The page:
Let's take a minute and classify you.  No, this will not hurt.  Let's see . . .  you are a person, right?  You belong to a group called "students."  You spend your day at school with other students.  Your school is filled with other people who are not students but help the students learn.  Did I get all that right?  It is very helpful to find out how a living thing fits into the world and how it changes the things around it.  By knowing what kind of human you are, I can probably tell when you wake up, what you study, what you eat at school, maybe even what you want to be when you grow up.  Here, I will show you how to do it.

It all begins with one living thing.  You are a person.  One organism.  Pick an animal.  I am going to guess you picked a . . .  slug.  No?  Maybe I do not know everything about you.  How about a bee?  An organism is one living thing.  It can be anything from a piece of grass to a chicken to a blue whale to you.  Think of it as one thing that needs energy to keep on living.  This is what makes an organism different from dirt or air.  This bee of ours cannot buzz alone.

Don't bother me today. I'm very busy collecting pollen from this flower.


Just as you belong to a group of students, all living things belong to one group.  A lot of living things will be born together and stay in places where there is food they can eat.  You stay with students because you all learn together.  When talking about living things in general though, we say it's because they can make babies together.  A species is a group of living things that make babies with each other but not other living things.  It's like a club only for bees.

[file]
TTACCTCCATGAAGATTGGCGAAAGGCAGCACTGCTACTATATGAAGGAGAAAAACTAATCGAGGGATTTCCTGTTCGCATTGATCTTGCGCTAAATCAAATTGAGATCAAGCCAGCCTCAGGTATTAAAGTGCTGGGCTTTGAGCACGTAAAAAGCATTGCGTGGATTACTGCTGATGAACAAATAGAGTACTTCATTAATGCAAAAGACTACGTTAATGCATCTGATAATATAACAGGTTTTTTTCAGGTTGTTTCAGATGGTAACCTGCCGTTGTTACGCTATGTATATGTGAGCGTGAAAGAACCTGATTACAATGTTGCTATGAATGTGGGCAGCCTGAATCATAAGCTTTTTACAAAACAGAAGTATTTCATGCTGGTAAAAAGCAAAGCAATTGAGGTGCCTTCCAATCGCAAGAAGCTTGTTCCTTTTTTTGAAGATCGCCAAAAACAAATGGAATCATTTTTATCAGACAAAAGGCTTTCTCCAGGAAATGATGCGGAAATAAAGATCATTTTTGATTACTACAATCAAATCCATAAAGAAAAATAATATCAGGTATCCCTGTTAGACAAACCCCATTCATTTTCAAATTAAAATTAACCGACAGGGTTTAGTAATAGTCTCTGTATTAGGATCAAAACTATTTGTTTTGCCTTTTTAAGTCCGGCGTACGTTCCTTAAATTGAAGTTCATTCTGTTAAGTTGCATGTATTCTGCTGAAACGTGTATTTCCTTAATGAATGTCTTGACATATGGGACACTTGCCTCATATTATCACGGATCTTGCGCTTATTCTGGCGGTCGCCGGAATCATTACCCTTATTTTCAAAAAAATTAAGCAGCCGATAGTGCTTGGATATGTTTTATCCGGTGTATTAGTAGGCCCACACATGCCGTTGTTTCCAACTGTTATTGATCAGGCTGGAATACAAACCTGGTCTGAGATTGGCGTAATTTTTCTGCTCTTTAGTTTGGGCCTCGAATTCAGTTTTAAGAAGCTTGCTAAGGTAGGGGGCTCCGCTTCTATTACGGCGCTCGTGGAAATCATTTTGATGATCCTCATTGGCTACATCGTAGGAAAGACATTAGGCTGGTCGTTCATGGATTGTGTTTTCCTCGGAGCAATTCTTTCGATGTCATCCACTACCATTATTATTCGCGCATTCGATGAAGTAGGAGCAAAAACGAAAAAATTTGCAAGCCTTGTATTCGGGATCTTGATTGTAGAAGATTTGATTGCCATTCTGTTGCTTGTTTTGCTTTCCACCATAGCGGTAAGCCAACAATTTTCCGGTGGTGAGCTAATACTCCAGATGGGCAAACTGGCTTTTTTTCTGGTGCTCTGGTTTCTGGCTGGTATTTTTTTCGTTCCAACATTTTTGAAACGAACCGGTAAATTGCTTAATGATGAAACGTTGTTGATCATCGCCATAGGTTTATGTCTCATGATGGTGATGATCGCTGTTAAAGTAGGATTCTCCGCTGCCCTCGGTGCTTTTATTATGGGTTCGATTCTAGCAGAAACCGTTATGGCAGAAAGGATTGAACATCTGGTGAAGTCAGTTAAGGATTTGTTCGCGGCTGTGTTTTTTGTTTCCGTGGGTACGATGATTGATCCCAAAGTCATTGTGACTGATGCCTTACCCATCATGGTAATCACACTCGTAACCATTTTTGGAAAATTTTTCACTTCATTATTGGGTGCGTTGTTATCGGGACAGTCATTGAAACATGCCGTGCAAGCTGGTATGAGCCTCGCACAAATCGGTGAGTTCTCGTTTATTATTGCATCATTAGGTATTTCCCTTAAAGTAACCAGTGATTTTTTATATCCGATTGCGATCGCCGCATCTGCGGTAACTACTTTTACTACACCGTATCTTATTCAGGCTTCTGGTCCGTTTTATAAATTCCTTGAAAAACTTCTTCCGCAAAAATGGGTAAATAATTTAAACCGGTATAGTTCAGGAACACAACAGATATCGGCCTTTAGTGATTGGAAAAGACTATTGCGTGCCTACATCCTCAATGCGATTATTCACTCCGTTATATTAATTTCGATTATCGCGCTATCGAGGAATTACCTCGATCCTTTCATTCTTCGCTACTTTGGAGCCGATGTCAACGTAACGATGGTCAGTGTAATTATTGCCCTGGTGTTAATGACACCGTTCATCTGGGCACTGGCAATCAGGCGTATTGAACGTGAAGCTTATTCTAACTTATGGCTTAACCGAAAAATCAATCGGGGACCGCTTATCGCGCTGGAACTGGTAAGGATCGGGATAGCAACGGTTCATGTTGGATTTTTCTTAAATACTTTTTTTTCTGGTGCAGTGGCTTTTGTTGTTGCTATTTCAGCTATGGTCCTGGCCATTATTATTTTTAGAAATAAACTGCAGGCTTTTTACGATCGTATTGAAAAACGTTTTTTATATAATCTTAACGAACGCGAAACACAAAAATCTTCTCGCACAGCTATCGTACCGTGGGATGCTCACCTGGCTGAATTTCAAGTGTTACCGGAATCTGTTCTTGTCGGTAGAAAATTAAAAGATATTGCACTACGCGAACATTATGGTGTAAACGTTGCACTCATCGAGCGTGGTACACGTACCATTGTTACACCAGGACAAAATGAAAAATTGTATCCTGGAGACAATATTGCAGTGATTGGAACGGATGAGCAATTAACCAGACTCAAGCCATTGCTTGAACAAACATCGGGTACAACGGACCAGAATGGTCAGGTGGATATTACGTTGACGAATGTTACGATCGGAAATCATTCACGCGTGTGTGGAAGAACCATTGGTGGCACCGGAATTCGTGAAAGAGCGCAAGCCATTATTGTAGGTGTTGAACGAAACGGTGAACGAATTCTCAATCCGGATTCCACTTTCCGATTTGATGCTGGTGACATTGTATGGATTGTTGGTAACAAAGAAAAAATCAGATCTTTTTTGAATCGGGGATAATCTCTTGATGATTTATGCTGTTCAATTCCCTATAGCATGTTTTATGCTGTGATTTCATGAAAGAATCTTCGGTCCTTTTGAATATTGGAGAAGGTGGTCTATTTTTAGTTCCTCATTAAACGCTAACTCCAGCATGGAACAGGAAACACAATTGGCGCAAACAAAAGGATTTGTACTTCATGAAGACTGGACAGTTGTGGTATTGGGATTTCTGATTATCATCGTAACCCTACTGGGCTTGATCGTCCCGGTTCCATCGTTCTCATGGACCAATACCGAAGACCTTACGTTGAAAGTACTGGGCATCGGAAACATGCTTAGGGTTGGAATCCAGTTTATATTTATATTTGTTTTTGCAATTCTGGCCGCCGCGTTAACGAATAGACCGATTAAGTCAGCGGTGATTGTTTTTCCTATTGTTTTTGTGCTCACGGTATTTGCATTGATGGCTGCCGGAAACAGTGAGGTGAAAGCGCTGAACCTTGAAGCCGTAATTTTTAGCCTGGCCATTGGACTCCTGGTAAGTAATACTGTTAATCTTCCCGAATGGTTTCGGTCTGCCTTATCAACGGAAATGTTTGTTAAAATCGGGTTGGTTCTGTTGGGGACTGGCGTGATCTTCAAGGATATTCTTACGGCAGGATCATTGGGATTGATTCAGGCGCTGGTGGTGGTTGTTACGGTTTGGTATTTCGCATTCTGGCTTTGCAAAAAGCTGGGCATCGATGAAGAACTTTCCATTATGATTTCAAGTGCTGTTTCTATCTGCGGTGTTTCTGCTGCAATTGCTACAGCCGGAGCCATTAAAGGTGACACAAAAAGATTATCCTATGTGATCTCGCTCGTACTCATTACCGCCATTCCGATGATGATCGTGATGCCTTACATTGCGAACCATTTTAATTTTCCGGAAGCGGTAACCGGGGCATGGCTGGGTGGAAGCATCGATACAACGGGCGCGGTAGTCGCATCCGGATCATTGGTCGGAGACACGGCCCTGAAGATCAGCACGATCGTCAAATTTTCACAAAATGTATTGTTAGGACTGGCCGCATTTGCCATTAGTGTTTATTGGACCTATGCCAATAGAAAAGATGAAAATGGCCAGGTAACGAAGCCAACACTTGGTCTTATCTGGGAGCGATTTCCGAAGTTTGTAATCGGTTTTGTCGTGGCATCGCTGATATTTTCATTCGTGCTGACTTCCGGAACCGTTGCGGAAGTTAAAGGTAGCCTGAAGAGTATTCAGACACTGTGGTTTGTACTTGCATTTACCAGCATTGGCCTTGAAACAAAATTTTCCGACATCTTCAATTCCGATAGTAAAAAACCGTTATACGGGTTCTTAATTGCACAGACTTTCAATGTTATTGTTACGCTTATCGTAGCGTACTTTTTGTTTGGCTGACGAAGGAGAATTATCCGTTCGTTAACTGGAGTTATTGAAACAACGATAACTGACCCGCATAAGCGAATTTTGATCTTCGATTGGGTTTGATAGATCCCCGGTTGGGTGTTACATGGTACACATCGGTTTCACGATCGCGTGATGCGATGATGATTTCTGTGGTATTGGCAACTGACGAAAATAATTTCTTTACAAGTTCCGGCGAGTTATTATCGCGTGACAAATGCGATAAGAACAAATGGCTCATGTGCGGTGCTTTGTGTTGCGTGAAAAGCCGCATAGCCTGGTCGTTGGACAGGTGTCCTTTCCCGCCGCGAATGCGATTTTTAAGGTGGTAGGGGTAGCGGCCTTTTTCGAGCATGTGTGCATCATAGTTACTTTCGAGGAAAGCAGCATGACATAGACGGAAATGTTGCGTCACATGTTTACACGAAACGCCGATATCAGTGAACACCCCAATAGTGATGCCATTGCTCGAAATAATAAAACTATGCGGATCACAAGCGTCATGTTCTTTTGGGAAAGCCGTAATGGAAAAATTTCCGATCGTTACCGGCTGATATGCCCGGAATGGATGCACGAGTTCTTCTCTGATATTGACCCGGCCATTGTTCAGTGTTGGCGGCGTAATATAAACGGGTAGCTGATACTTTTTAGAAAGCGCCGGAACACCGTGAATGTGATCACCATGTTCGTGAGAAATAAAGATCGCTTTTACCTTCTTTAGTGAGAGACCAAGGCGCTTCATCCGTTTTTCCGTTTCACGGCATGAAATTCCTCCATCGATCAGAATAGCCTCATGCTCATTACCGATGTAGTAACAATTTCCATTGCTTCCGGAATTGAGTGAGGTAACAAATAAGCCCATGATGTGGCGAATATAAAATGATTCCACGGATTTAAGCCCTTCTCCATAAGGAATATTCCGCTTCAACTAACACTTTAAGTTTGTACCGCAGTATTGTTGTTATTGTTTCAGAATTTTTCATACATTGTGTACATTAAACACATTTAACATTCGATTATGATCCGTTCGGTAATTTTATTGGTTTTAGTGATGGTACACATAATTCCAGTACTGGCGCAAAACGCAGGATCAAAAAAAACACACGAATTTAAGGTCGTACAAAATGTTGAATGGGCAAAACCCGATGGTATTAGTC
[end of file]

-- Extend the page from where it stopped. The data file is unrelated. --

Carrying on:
Students hang out in schools.  Bees hang out in a hive.  They live together because they are stronger in numbers.  They all have the same needs when it comes to food and homes.  That means bees can help each other find pollen and students help each other learn new things.  A population is a group of the same kind of living thing all living together.  They stay strong by staying together.  It's a lot easier to squish one bee than it is a swarm of bees coming right at you.

If you find this in your back yard. Tell your mom or dad before you do anything else.


Bees need more than just other bees.  They can't eat other bees.  They can't build their hive out of bees.  They need many different kinds of living things around them.  They need flowers, and the flowers need the bees to help them make seeds.  After the bees make honey, there will be bears to come eat the hive so there are not too many bees.  A community is a lot of different kinds of populations living together: bees, flowers, bears.  At your school, that means students, teachers, the janitor.  No living thing can live without many other living things around it.

I've been looking all day for that beehive. Guess I'll take a rest here on this rock.


By figuring out how a living thing works in the world we can understand so much more about how it affects everything around it.  You cannot learn about bees without learning how they act with other bees.  You cannot learn about bees without learning about flowers and maybe even bears.  You cannot learn about students without learning about teachers and principals.  Nothing grows alone. 

References:

Pidwirny, M. "Organization of Life: Species, Populations, Communities, and Ecosystems."  Fundamentals of Physical Geography, 2nd Edition, 2010.  <http://www.physicalgeography.net/fundamentals/9d.html>

Real Trees 4 Kids. "What's the System?" Real Trees, 2008.  <http://www.realtrees4kids.org/ninetwelve/system.htm>